Oil services company Schlumberger said it's still struggling, but the worst of the downturn in the crude oil market may be over. File Photo by Gary C. Caskey/UPI | License Photo
HOUSTON, July 17 (UPI) -- Oil services company Schlumberger said it would be spending less on exploration and production in North America, but the sector may be recovering.
Lower crude oil prices means energy companies are forced to cut spending on exploration and production to endure. Weatherford, the No. 4 oil field services company in the world, in April followed its peers Halliburton, Baker Hughes and Schlumberger in trimming its payroll during a weak crude oil market.
Schlumberger Chairman and Chief Executive Officer Paal Kibsgaard said second quarter revenues dropped 12 percent because of what he described as a "dramatic" decline in North American exploration and production.
"Exploration and production investment in North America is now expected to fall by more than 35 percent in 2015, driven by lower land activity and increased pricing pressure," he said in a statement.
The latest monthly survey from oil services company Baker Hughes finds exploration and production activity increased only in the Middle East and Africa.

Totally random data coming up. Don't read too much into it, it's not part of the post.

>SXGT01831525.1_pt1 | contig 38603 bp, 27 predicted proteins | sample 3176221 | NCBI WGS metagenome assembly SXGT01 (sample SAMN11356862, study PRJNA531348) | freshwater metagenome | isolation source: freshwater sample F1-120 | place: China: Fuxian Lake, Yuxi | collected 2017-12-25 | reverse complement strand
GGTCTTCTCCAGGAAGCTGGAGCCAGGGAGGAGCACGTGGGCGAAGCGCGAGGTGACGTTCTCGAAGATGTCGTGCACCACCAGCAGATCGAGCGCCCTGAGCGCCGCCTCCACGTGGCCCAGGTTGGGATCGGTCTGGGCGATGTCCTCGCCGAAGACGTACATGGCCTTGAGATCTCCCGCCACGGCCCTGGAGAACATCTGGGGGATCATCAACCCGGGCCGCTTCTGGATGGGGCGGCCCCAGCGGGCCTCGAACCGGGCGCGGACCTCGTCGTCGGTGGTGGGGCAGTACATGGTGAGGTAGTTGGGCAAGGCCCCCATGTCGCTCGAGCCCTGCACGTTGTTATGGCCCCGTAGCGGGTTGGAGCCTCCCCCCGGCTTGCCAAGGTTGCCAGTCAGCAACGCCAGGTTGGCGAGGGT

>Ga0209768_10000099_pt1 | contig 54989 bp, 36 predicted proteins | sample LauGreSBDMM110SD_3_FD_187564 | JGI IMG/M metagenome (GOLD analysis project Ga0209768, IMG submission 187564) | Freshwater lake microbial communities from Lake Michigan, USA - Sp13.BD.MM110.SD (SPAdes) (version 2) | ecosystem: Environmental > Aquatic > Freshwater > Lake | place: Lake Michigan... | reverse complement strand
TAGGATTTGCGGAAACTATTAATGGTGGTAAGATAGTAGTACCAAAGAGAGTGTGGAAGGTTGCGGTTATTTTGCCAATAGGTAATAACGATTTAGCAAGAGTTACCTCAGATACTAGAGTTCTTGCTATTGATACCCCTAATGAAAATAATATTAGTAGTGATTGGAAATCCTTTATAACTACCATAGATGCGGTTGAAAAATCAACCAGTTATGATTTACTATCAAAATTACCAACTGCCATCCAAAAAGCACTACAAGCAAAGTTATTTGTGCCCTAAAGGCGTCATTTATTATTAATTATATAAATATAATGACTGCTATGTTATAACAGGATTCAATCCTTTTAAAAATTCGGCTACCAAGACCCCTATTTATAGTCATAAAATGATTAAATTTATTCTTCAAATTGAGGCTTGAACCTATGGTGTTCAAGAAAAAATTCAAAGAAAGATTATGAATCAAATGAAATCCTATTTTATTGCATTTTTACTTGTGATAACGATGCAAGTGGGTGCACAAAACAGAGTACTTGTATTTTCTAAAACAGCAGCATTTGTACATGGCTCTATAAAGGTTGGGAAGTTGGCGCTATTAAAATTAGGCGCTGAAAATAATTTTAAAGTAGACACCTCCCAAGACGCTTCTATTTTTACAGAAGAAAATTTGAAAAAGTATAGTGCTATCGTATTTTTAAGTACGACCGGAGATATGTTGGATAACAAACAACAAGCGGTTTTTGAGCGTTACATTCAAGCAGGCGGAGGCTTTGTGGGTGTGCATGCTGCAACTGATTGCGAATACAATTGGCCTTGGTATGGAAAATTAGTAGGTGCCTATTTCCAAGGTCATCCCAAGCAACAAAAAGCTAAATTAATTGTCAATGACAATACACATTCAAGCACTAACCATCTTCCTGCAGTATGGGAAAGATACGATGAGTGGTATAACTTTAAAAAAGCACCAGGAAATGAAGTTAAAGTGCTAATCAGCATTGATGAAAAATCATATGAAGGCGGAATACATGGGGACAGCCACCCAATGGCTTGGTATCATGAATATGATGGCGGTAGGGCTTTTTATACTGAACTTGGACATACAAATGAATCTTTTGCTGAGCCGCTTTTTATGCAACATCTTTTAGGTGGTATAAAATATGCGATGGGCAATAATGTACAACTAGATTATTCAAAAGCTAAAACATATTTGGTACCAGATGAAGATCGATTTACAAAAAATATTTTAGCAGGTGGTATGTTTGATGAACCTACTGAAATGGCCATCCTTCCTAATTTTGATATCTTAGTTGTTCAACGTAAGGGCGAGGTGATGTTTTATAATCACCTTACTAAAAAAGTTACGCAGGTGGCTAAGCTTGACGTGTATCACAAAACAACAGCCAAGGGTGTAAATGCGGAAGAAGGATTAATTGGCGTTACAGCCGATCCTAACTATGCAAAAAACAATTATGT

The upstream sector is nevertheless stabilizing, and short-term production levels are on the rise. The U.S. Energy Information Administration in a report said the 9.6 million barrels per day in production from U.S. basins for the week ending July 3 was 13.3 percent higher year-on-year.
"We believe that the North American rig count may now be touching the bottom, and that a slow increase in both land drilling and completion activity could occur in the second half of the year," Kibsgaard said.
The American Petroleum Institute this week said exploration and production, as well as demand for petroleum products, was recovering despite the duration of the slump in crude oil prices. Second quarter crude oil production was 12.9 percent higher year-on-year, the industry group reported.
Schlumberger reported second quarter profits at $1.12 billion, down about 7.4 percent year-on-year. Second quarter revenue in North America alone dropped 39 percent, with a 19 percent decline reported elsewhere.
Kibsgaard said that, despite a challenging market, the company was performing better than it had during previous downturns.